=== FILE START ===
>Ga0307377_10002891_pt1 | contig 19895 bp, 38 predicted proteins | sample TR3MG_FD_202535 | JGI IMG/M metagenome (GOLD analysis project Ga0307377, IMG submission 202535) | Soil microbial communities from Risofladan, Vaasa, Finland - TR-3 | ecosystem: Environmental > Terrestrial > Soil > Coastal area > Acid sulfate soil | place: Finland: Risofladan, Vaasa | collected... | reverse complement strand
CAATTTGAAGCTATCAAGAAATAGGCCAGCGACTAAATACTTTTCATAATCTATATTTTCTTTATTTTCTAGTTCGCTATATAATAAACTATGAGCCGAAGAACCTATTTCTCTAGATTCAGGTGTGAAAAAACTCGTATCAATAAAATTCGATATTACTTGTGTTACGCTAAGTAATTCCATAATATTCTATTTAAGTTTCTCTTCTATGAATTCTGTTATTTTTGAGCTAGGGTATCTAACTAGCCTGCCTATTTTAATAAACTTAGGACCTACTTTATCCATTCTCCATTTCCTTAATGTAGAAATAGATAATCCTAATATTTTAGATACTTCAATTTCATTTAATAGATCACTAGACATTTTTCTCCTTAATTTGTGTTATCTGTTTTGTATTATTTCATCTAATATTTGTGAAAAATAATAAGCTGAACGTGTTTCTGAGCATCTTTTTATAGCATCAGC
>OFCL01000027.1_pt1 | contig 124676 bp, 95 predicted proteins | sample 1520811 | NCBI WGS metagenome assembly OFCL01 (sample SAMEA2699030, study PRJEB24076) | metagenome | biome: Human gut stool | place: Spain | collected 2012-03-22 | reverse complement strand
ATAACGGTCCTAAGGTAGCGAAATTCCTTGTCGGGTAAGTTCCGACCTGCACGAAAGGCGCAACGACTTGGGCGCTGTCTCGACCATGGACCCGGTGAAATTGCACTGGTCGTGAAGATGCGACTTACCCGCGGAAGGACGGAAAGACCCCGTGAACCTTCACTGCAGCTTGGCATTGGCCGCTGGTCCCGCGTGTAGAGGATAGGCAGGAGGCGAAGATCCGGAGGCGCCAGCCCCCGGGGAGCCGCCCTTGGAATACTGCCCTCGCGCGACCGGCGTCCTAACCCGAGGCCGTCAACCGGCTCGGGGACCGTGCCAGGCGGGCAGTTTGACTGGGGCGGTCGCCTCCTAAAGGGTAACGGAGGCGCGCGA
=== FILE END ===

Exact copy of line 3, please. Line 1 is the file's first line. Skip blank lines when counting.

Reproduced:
>OFCL01000027.1_pt1 | contig 124676 bp, 95 predicted proteins | sample 1520811 | NCBI WGS metagenome assembly OFCL01 (sample SAMEA2699030, study PRJEB24076) | metagenome | biome: Human gut stool | place: Spain | collected 2012-03-22 | reverse complement strand